Don’t think. Thinking is the enemy of creativity. It’s self-conscious and anything self-conscious is lousy. You can’t try to do things. You simply must do things.
Thinking is SO overrated. I avoid it at all costs. Mom asks me “What were you thinking?” all the time. I try to tell her, “Nuthin'” but I’m not sure she understands. What is she thinking I’m thinking? She needs to stop thinking.
Head caught in a shopping bag?
Too close to the edge?
It’s really pretty simple, actually. Don’t think. Just do.
Mom is doing things these days, too. Just doing. Not thinking. She’s partway through a new story and partway through a new poem. And she submitted a couple of things last week, too. She found them in the computer, fixed them up all shiny and new and sent them on their way out into the world for people to judge. She will do the same when she gets to the end of her latest story and poem. First she will make sure there’s enough conflict and a surprise ending twist. Then off they go. Not thinking is fun.
Except when you head face first into the sticker bush by the lake….
Ouch. Not fun…
Today, Mom and I are counting down about poetry.
3. Words – Mom has lots of special words for me. Some of them are “leave it,” “stop it,” and “get down.”
Aren’t they sweet? I’m pretty sure they all mean I’m being a good girl. Other special words are, “wanna come?” “treat,” and “car.” Mom and I really understand each other.
6. Names – I have a LOT of names besides Cupcake. Some of them are “WhatInTheWorld,” “DoYouWantASpankin?” “Naughty,” and “Stubborn.”
16. Funny – Sometimes I am hilarious. I’m sneaky, playful, and mischievous. I know Mom loves all of that. Most of the time she says, “That’s not funny anymore.” But I’m pretty sure she doesn’t mean that the way it sounds. I am a riot.
3. Words – Poems have lots of special words. They rhyme, they sing, and they rock and roll. That’s what makes poetry poetry.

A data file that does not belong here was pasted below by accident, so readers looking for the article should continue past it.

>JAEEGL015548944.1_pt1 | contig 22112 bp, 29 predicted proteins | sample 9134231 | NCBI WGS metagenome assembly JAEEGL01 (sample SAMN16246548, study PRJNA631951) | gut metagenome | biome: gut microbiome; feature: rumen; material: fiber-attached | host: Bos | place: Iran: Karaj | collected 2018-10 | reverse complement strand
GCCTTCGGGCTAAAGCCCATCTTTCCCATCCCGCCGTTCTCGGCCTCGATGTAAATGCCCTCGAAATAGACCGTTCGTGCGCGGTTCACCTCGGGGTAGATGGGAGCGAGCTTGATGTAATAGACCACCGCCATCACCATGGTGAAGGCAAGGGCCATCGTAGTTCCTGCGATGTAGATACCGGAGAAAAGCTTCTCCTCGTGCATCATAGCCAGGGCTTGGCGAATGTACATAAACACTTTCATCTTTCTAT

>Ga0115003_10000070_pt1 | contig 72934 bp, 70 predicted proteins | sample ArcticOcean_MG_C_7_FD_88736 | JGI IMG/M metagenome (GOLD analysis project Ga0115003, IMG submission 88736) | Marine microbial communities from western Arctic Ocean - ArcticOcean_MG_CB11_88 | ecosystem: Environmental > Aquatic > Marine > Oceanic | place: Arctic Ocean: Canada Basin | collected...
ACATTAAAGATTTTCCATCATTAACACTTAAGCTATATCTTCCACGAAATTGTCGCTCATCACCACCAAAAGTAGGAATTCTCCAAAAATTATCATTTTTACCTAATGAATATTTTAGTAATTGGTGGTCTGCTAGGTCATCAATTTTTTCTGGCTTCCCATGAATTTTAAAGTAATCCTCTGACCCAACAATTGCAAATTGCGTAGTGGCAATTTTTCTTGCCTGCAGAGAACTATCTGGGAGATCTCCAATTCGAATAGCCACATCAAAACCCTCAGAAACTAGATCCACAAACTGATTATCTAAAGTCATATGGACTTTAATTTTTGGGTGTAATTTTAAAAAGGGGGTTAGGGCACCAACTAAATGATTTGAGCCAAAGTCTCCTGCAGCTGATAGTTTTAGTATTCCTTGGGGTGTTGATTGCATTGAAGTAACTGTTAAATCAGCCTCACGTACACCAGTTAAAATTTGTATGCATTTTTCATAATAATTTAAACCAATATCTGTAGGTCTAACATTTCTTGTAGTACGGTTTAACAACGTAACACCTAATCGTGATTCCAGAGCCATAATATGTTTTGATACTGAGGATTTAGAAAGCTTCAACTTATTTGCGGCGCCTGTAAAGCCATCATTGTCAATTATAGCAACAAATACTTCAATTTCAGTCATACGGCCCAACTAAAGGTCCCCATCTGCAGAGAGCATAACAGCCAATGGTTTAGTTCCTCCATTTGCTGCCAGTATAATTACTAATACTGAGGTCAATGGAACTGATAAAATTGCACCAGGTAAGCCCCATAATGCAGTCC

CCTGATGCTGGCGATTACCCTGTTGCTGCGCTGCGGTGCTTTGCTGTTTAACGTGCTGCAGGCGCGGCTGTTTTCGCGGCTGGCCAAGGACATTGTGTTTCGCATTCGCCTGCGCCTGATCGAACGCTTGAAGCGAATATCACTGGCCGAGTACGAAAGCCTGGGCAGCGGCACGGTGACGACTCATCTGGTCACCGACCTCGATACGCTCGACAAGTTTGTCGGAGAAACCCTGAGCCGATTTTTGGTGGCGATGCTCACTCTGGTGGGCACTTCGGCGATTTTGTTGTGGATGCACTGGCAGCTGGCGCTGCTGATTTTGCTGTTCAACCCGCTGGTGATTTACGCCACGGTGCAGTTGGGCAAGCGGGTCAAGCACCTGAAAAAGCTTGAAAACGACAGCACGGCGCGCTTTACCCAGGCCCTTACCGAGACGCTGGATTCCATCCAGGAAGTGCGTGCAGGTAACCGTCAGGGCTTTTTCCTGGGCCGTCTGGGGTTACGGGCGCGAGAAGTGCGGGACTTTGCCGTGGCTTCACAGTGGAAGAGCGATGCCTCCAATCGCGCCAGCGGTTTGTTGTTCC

Rock and what…?
26. Names – Mom has been working on some poems this week. Sometimes she changes the titles over and over to make them more fun and unusual. She also changes other things in the poems to make them more poetic and sillier. Silly is a good thing in a poem. And in a doggie.
9. Funny – Funny poems are Mom’s favorite kind. The best ones are a little funny along the way, with a crazy twist at the end. No twist. No good.
Almost all good writing begins with terrible first efforts. You need to start somewhere.
Starting can be a tough gig.
Writers start new things all the time. If they stick with their start, they end up with a story. That’s a happy ending – with a happy ending. See what I did there?
If they bail, they end up with a sad, unfinished, possibly terrible first effort. But that’s not to say they can’t yank that ugly, old thing out of the depths of the computer hard drive, Dropbox, cloud, or OneDrive and use it as a starter on a new day or a new month or a new year sometime. Old ideas are not always bad ideas.
When I am doing something new I sometimes have a few (or 90) false starts or terrible efforts.
Fetch? What does that even mean??
My first efforts at getting my picture taken with Santa were confusing. Mom said, “Look at me.” and “Do you want chicken?” and “Wanna go in the car?” and “Ugh. Why do I do this to myself”
I looked this way.
And that way.
And this way again.
Santa didn’t give up, though. He held me in the squeeze-grip till I looked where Mom and the photographer wanted me to look and I was publisher-ready.
I am proof positive that sticking with a rough first effort can pay off. You need to start somewhere.
Let’s get going…
Some kite flying kids had an early end to their fun spring day. Their kite got stuck in a tree.
They threw stuff at it, but no luck. It just stayed up there, flapping in the wind. Of course they didn’t throw as much stuff at it as the kid in the book Stuck (one of Mom’s all-time favorites), but they gave it a shot.